There should be no doubt that President Donald Trump’s approval of a plan to directly arm Kurdish forces in Syria is a severe, devastating blow to President Recep Tayyip Erdogan’s obstinate efforts to undermine the relationship of the Syrian Kurdish Democratic Union Party and the People's Protection Units (YPG) with Washington.
The decision is an additional inflammatory step in the already strained US-Turkey relations emanating from divergences over Syria. The relationship between the two NATO allies was dislocated during President Barack Obama's administration, primarily due to divergences on Washington’s approach to the Kurds in Syria. Yet even Obama had not gone the extra mile to anger Erdogan (or the Turks) by giving approval to directly arm the YPG. In mid-October 2014, when the United States provided air support to the besieged Kurds in Kobani, the move was recorded as a milestone in the problematic relations between the United States, Turkey and the Kurds.
From the official Turkish viewpoint, that air support was seen — and not wrongly — as a “political statement,” as much as military and humanitarian assistance to thousands of people desperately struggling to survive under Islamic State (IS) siege following the capture of Mosul and Raqqa. The air support had made Turkey’s ally — the United States — strange bedfellows with the alleged branch of the Kurdistan Workers Party (PKK) in Syria, the PYD/YPG.
Since then, rifts have developed between Ankara and Washington that culminated in Erdogan’s courting Trump, hoping that with him the prospects of Turkish-American relations on Syria — mainly on the issue of Syrian Kurds — would be different than those of the Obama era.
The Turkish side insists on saying that Washington should cooperate with Turkey instead of the Syrian Kurds for the ultimate Raqqa operation against IS.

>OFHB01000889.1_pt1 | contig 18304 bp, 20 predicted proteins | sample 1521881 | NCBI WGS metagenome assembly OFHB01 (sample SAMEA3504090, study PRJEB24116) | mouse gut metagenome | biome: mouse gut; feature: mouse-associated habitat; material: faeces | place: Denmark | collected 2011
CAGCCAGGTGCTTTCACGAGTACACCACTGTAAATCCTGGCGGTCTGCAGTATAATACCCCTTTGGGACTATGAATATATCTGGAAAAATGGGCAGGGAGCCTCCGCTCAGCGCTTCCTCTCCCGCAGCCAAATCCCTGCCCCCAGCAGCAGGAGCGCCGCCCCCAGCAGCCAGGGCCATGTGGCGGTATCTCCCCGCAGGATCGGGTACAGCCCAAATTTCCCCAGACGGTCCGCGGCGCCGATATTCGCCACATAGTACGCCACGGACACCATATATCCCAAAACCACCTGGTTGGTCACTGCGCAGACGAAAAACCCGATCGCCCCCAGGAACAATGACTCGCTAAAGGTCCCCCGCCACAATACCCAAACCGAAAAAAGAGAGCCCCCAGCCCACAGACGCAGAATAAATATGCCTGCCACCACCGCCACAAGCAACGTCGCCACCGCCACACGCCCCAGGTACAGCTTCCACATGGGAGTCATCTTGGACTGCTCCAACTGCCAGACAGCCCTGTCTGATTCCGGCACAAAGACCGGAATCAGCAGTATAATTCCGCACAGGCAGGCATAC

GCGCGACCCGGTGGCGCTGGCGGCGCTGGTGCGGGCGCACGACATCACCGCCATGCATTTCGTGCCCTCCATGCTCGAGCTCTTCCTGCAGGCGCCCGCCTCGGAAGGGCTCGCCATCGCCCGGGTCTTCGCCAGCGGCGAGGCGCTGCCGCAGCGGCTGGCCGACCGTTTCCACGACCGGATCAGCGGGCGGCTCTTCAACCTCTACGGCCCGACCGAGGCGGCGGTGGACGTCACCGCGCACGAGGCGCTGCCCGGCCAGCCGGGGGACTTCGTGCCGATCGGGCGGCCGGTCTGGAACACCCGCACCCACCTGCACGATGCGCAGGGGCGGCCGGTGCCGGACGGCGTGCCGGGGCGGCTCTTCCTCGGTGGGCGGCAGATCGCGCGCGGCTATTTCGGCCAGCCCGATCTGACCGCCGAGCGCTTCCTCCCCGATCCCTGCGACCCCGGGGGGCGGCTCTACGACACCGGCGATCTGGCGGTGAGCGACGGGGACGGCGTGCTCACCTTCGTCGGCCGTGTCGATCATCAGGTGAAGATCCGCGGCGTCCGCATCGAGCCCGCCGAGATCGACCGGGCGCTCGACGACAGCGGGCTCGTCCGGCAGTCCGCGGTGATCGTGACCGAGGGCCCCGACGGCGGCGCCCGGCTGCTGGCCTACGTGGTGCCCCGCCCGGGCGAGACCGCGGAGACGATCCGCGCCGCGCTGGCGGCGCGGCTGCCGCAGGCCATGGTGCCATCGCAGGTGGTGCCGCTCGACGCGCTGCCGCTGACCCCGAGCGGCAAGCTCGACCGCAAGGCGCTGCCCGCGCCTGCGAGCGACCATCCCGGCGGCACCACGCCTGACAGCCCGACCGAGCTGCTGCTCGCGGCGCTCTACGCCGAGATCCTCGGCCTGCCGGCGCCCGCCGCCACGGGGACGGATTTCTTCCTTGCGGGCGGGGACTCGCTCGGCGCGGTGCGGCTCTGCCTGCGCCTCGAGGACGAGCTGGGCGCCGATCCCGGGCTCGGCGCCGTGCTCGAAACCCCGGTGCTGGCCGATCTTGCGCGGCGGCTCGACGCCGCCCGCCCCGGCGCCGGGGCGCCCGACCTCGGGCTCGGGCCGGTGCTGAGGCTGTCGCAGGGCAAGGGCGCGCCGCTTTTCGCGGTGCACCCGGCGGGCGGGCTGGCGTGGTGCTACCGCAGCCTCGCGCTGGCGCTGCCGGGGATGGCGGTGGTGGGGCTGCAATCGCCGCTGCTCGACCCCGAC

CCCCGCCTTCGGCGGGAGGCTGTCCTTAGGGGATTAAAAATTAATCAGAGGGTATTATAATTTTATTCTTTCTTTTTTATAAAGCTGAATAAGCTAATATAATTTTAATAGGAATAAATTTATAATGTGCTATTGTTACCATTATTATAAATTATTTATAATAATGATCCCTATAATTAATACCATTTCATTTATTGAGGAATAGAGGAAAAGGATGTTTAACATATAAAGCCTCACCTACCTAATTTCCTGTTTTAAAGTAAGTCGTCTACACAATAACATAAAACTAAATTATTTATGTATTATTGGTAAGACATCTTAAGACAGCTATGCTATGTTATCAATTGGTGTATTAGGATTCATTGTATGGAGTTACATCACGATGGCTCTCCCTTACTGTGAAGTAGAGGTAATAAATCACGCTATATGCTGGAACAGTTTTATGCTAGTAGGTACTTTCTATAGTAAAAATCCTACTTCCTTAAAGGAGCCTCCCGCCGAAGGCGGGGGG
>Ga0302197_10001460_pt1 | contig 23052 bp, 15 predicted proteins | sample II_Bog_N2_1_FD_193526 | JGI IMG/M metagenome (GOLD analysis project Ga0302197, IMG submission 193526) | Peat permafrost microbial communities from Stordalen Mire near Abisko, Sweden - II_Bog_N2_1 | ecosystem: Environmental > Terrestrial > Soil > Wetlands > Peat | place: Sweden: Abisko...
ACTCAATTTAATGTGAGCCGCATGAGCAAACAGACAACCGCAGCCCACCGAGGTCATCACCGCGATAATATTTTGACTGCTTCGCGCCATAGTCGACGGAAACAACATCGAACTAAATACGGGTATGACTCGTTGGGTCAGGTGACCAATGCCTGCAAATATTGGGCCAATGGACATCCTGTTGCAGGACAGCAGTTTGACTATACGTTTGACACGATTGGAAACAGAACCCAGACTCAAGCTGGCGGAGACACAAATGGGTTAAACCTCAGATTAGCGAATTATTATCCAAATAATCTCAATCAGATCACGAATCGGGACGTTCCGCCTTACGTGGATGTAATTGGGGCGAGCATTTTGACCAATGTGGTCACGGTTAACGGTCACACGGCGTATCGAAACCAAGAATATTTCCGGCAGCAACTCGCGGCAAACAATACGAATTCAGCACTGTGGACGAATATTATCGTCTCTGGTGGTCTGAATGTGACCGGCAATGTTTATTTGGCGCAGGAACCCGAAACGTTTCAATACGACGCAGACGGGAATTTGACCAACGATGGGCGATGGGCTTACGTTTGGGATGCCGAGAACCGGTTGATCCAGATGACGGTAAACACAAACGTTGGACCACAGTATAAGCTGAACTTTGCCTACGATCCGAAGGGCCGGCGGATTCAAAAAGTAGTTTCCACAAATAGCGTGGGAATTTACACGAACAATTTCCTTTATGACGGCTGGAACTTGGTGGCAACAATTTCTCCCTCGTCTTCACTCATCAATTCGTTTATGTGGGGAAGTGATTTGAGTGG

Turkey detected positive signals from Washington and interpreted them to mean that Erdogan’s ostensibly pro-Trump attitude would be rewarded in the upcoming operation to liberate Raqqa. Despite the protestation in Washington's political milieu, Trump called Erdogan to congratulate him on the April 16 referendum results even as they were being contested inside and outside of Turkey — thereby legitimizing the alleged fraud.
Erdogan is to meet Trump on May 16, a much-heralded event on the Turkish side over the past couple of weeks. Prior to this visit, Erdogan dispatched his top confidants on security issues, including head of Turkish Intelligence Hakan Fidan, Justice Minister Bekir Bozdag, Chief of the General Staff Gen. Hulusi Akar and — as if a “political commissar” — his own spokesman, Ibrahim Kalin, to Washington to meet with the American authorities to pave the way for a successful outcome of the two presidents' encounter.
The main purpose of the Turks' visits to Washington was to dissuade the American side from supporting the Syrian Kurds for the Raqqa operation that aims to recapture the “Syrian capital” of IS. The main interlocutor of the highest-level Turkish delegation in Washington was Lt. Gen. H.R. McMaster, Trump’s national security adviser.
The Turkish officials were informed of Trump’s decision to approve the delivery of direct arms to the Kurds in Syria by McMaster himself when they visited the White House on May 8. It is clear that the decision to arm the Syrian Kurds had been made knowing how it would anger the Turkish side and that the purpose of the Turkish officials' visit would be strictly about this matter.
While the Pentagon on May 9 publicized its decision that had shocked Turkish officials the day before, chief Pentagon spokeswoman Dana W. White said the Syrian Democratic Forces (SDF) are "the only force on the ground that can successfully seize Raqqa in the near future." To many, the SDF is synonymous with its main component, the YPG. Aware of this and thus trying to assuage Turkish resentment, she added, "We are keenly aware of the security concerns of our coalition partner, Turkey. We want to reassure the people and government of Turkey that the United States is committed to preventing additional security risks and protecting our NATO ally."